Protecting the green IT message

Lowering carbon emissions and achieving energy efficiency may require radical changes in an organization, but the World Wildlife Fund is all for leading by example.
Written by Vivian Yeo, Contributor

SINGAPORE--As much as technology contributes to the energy problem, it is also very much a part of the solution, industry players said Monday at the Global Green IT 2008 conference held here.

Richard Hodges, CEO of consultancy firm GreenIT, pointed out that technologies are in place today for enterprises to go green. The journey, though difficult for some at the beginning, is increasingly becoming a necessary one, he added.

Hodges noted that going green could involve radical changes in processes and mindsets within the enterprise. "We need to be in the business of rethinking how we do things," he said.

Greg Smith, vice president and CIO of the World Wildlife Fund, echoed Hodge's sentiments, as he shared some of the organization's green initiatives. Besides protecting the environment and the various species in the ecosystem, WWF's mission also included leading by example, he said.

Among the more "extreme" measures the organization--or Smith in his capacity as CIO--has taken, are removing single-sided printing for its network printers, discontinue the purchase of CRT monitors in favor of LCD monitors that are more energy efficient and contain fewer toxic materials, instilling flexible work schedules to accommodate video-conference meetings across different time zones, and offering prizes to staff that demonstrate the ability to manage their disk space usage well.

WWF has a dedicated team that looks at green strategies and their deployment within the organization, said Smith. Its strategy has been to approach green from both the user and the IT department's perspective.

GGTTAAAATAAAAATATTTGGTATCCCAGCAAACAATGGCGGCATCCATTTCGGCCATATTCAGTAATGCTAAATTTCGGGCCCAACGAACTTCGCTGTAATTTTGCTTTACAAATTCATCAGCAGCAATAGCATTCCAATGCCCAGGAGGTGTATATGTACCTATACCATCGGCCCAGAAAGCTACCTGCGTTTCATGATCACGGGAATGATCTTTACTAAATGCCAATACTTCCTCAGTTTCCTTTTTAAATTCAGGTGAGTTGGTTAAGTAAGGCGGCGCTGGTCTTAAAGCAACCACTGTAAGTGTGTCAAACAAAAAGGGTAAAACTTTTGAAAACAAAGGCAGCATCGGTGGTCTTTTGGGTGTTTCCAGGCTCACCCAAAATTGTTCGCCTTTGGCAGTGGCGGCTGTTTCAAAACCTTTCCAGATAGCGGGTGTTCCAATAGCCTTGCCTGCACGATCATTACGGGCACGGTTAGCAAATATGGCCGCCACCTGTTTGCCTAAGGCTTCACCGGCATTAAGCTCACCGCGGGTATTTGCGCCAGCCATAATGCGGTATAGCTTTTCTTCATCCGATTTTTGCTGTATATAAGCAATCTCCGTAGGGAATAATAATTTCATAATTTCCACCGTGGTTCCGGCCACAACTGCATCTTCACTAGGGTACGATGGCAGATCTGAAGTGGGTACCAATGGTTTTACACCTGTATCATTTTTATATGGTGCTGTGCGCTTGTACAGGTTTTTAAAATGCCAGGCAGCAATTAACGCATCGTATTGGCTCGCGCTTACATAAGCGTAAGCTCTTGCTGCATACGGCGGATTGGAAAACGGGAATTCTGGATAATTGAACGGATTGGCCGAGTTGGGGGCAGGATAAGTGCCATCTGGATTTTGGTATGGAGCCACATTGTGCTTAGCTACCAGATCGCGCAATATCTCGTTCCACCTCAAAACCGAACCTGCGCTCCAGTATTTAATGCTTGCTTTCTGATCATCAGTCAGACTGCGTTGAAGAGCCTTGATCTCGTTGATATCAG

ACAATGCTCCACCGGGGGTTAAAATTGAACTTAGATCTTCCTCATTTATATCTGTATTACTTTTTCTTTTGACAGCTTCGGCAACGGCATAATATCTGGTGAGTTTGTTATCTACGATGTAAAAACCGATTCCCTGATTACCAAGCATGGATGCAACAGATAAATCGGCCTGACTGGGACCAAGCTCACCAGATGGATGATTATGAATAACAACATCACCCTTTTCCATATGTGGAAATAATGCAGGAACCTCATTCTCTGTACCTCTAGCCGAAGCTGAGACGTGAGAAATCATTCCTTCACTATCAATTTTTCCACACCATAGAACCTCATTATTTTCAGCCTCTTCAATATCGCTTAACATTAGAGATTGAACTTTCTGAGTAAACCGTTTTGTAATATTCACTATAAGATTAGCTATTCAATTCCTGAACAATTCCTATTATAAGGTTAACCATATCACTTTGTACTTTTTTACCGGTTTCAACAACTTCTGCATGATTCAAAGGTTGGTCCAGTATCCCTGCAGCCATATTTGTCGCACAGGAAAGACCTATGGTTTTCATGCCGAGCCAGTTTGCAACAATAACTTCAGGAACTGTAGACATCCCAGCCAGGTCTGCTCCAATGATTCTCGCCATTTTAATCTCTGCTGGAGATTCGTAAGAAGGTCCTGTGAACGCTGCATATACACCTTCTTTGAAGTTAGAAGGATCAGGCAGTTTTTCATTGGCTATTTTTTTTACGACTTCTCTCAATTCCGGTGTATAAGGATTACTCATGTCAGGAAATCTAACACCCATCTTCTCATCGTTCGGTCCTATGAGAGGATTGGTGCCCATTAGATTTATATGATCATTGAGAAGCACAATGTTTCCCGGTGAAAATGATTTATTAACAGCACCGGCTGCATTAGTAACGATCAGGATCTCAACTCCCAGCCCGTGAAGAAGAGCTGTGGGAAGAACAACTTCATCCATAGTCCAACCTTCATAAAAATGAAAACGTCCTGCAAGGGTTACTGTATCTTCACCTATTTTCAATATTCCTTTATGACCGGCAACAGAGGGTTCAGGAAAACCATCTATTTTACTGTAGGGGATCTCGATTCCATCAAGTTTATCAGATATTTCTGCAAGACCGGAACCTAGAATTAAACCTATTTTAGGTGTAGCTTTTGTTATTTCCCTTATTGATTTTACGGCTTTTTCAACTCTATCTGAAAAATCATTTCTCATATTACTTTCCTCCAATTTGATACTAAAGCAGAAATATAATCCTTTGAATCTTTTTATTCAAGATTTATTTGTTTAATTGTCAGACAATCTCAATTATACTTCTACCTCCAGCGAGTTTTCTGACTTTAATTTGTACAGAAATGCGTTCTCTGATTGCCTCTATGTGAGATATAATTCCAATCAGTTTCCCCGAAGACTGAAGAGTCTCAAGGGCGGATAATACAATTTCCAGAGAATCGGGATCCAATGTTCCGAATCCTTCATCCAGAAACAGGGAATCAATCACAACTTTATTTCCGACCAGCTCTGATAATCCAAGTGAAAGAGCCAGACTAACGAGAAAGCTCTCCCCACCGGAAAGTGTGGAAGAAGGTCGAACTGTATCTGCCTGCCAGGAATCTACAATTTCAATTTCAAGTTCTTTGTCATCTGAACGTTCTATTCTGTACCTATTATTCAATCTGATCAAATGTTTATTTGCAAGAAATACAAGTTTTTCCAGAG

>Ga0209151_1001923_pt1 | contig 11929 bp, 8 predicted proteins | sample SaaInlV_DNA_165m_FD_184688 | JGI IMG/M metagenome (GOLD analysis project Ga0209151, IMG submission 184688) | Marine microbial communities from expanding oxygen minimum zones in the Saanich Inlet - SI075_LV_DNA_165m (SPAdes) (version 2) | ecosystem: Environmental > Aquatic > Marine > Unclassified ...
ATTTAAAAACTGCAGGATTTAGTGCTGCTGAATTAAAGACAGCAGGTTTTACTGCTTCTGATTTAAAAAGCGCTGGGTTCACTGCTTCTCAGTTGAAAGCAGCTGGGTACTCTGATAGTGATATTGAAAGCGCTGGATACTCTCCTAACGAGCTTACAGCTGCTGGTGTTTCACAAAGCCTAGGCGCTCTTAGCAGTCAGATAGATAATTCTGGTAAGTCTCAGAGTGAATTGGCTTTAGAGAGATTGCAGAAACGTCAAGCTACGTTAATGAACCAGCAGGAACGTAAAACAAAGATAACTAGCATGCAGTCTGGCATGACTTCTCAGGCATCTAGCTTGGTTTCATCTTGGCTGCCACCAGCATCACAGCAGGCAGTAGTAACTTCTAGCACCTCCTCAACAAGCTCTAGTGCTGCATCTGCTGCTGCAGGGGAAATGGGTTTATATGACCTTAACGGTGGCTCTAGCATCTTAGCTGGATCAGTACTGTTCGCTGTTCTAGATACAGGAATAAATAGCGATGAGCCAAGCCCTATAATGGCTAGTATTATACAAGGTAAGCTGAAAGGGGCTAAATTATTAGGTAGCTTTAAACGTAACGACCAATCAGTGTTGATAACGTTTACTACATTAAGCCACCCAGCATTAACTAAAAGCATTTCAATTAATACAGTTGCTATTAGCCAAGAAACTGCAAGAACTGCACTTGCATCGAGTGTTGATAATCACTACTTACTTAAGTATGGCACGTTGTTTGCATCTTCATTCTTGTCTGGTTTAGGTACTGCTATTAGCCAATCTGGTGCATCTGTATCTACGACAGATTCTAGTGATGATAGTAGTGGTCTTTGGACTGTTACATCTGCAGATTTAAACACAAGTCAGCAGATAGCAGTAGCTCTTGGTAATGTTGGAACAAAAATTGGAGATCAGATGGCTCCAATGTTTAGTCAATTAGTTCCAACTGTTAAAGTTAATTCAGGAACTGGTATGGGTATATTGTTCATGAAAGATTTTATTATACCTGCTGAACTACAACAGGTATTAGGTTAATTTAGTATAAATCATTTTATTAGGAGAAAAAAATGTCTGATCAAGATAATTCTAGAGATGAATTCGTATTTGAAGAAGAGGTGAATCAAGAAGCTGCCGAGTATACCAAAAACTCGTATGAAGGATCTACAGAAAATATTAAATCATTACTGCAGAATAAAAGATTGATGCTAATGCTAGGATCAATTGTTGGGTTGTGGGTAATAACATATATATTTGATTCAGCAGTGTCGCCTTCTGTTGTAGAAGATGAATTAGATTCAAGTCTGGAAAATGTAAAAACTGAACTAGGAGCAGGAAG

World Wildlife Fund's roadmap to green success

1. Perform an audit that includes systems in place, energy usage, printing costs and cooling requirements for data centers.
2. Establish targets for reductions that make financial and environmental sense.
3. Tap on the range of technologies to achieve the set targets.
4. Measure progress, convey to senior management and seek improvements.

On the user front, the organization does not merely encourage its employees to adopt eco-friendly measures in the corporate environment, but to also "take what we do in the office and extend it into the home", said Smith.

Decisions made on the IT-front are "intentional", with the aim of reducing costs, increasing utilization of IT equipment, and "doing the right thing" for the environment.

Other strategies the non-governmental organization has in terms of "greening" its corporate environment include:

•  Configuring and using power management features of PCs in the office and home, and shut down PCs, monitors and other peripherals such as scanners at night and over weekends;
•  Leveraging video conferencing capabilities across the global network of offices and with partners;
•  Utilizing e-mail, instant messaging and IP (Internet protocol) telephony to communicate and encourage reading online;
•  Insisting on purchasing energy efficient systems, as well as working with eco-friendly vendors; and
•  Extending the lifespan of IT equipment--for example, WWF purchases laptops and desktops with more "far more memory" that typically last five years through an OS refresh, instead of three.

Editorial standards